Question: There was an MOU signed between A and B where A had to give a cheque as interest portion of borrowed money already returned and B had to return certain documents to A. The same was a part of a settlement arrived before the metropolitan magistrate. The cheque delivered by party A to party B for Rs. 1 Lakh bounced. The reason for bouncing was that party A insisted that the liability should be reduced to the extent of tax deductible at source as that was the legal liability for the interest. Party B however said that the cheque is fully encashable and if there is a legal liability beyond the cheque amount to deposit the tax, that should be deposited by party A and party B will refund it when it is adjusted in the tax account. The question is whether party A is punishable under the negotiable instrument act for bouncing the cheque in the given circumstances.
Answer: The basic issue in your case appears to be that the amount to be paid was Rs. 1 lakh on account of interest to be paid on the borrowed money that has already been returned. The cheque was issued for the said amount of Rs. 1 lakh. However, subsequently, A appears to have realised that he has to first deduct the TDS from the amount of interest to be paid to B. Presuming that TDS is deductible under Section 194A of Income Tax Act (i.e., Interest other than “Interest on Securities”), it would be at the rate of 10% of the interest income; so, it would be Rs. 10,000/-. Thus, contention of A is that he is required to pay to B only Rs. 90,000/- while Rs. 10,000/- will go towards the TDS to be deposited with the IT department.
Thus, the facts mentioned by you boil down to the following: a cheque amounting to Rs. 1,00,000/- has been issued to discharge the liability of Rs. 90,000/-. Here, I am presuming that it is a “liability” within the meaning of Section 138 of the Negotiable Instruments Act, since interest clause must have been a part of the agreement of the original loan agreement. Now, the question is whether bouncing of such cheque amounts to an offence.
Section 138 is applicable when the cheque is issued for “the discharge, in whole or in part, of any debt or other liability”. Here, the amount of the cheque is for the discharge of “whole” of the amount of liability, and in fact, the amount is more than the “whole” of the liability.
There is no decided case by the Supreme Court on similar facts, except one case that I’ll point out shortly (but which does not mention the facts fully).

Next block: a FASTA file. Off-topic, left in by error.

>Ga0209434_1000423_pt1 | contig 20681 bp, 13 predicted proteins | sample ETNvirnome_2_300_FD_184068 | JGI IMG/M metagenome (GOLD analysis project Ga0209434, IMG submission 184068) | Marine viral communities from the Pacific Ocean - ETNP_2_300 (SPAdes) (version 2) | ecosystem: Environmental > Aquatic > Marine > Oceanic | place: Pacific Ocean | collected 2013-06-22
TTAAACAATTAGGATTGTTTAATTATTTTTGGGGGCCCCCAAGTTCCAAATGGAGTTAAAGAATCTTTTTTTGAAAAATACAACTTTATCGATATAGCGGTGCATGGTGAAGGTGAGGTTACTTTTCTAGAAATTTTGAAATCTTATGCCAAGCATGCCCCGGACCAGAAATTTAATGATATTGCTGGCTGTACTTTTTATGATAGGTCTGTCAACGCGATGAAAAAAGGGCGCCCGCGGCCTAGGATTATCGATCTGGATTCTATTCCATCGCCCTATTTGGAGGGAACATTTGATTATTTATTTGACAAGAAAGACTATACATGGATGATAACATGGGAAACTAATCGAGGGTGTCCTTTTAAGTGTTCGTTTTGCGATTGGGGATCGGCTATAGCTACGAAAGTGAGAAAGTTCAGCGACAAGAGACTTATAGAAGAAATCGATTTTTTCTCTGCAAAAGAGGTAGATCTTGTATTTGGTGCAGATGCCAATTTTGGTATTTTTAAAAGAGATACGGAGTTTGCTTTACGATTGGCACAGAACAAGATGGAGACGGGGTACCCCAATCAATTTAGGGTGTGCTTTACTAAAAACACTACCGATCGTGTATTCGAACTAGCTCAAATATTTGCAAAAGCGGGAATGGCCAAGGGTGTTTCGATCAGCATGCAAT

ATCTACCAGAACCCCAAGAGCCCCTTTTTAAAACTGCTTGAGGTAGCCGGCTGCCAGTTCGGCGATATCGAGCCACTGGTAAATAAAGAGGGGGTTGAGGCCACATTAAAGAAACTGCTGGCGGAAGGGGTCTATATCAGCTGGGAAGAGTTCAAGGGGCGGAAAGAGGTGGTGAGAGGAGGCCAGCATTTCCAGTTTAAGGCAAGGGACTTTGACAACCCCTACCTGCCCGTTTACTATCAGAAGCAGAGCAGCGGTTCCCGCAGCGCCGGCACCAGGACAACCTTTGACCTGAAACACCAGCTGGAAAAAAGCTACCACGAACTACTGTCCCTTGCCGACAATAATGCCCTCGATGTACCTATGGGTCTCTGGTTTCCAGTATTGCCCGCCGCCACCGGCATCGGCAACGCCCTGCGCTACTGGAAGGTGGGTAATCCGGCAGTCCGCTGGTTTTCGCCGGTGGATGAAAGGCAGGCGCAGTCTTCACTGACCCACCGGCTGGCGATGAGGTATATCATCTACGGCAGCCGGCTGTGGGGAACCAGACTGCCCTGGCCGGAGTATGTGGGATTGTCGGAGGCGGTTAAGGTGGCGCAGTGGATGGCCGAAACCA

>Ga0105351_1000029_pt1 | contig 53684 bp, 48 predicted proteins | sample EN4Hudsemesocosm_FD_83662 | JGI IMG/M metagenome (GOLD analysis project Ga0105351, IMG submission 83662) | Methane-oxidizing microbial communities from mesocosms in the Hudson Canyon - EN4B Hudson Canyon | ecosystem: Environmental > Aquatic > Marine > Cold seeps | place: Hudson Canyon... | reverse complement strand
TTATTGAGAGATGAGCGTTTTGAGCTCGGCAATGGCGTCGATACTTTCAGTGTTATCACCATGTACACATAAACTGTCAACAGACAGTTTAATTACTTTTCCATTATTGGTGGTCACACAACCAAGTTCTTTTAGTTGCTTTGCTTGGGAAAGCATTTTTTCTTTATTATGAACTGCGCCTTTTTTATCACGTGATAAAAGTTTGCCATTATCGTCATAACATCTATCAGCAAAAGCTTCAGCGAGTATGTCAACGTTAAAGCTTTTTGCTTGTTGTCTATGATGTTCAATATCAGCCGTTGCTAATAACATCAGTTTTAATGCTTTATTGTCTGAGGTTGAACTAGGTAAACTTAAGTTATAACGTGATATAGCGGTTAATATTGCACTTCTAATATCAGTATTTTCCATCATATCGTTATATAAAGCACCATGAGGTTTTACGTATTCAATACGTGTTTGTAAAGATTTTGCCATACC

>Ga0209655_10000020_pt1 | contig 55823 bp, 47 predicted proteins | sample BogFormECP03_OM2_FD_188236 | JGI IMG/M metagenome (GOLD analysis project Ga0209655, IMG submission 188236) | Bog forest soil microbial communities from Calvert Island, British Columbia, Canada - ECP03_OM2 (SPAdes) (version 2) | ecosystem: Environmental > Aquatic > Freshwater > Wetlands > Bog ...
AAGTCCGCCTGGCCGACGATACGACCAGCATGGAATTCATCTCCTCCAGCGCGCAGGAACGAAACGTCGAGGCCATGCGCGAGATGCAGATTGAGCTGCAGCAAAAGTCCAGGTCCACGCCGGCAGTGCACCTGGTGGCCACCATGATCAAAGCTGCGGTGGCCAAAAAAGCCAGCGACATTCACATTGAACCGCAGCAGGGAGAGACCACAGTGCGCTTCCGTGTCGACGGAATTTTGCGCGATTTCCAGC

I feel that the fact remains that the cheque was issued for discharge of the liability and the whole of the liability was to be discharged. However, subsequently, it turned out that the liability was a little less (i.e., excluding the TDS part). But, the fact remains that the liability was still there at the time of issuing the cheque or even when it bounced. Further, when the cheque was issued, it was apparently issued to discharge the full liability and A apparently did not know that TDS amount has to be reduced and he appears to have realised it later. Only subsequent change is that the liability is now a little less. But, the fact remains that the cheque was issued for discharging the liability and even if the TDS amount is excluded there was a legally enforceable liability. Therefore, I feel that a case under Section 138 is made out for the cheque dishonour. This is based on the limited facts mentioned by you and the way I have understood the limited facts.
In this regard, it may also be noted that Section 139 of the said Act raises a presumption that the cheque which has been dishonoured, had been issued for the discharge of any debt or other liability. Section 139 is reproduced as under:
“139. Presumption in favour of holder.—It shall be presumed, unless the contrary is proved, that the holder of a cheque received the cheque, of the nature referred to in Section 138 for the discharge, in whole or in part, of any debt or other liability.”
Since the law raises this presumption against the accused in the case where a cheque is dishonoured, the burden would be on the accused to prove that such cheque was given only as a security and not for discharge of a debt or other liability.
Let me now point out the Supreme Court judgment in somewhat similar facts, though this judgment is not very detailed and full facts are not disclosed therein. In the case of V.G. Saraf & Sons v. H. Ranjith, (2009) 5 SCC 141 : 2009 Cri LJ 2788, the bill represented only for Rs 1,61,000 and that cheque was for a sum of Rs 1,86,606.95. It was pointed out that the evidence of the complainant was to the effect that the accused was liable to pay a sum of Rs 1,81,256.75 and the cash discount and the sales tax. Further facts are not mentioned in the judgment. The high court had acquitted the accused on these facts, but the Supreme Court set aside the conviction and remitted the case back to the high court to reconsider the matter afresh. As I mentioned above, this SC judgment is very sketchy and is not very helpful, but it does appear that the cheque was for an amount more than the bill amount and the acquittal was set aside to consider the case afresh. My efforts to get the high court judgment in this case were unsuccessful. In case I get more details, I’ll update my answer.
But, in view of what I have mentioned above, on the basis of limited information provided by you, I feel that since the cheque was meant to discharge the liability (though, later, it was found that the cheque amount was slightly more than the liability), bouncing of the cheque may attract offence under Section 138 N.I. Act. Rest, of course, depends on the courts deciding the case which will have full facts before them. You may also consult some good advocate with the detailed facts.
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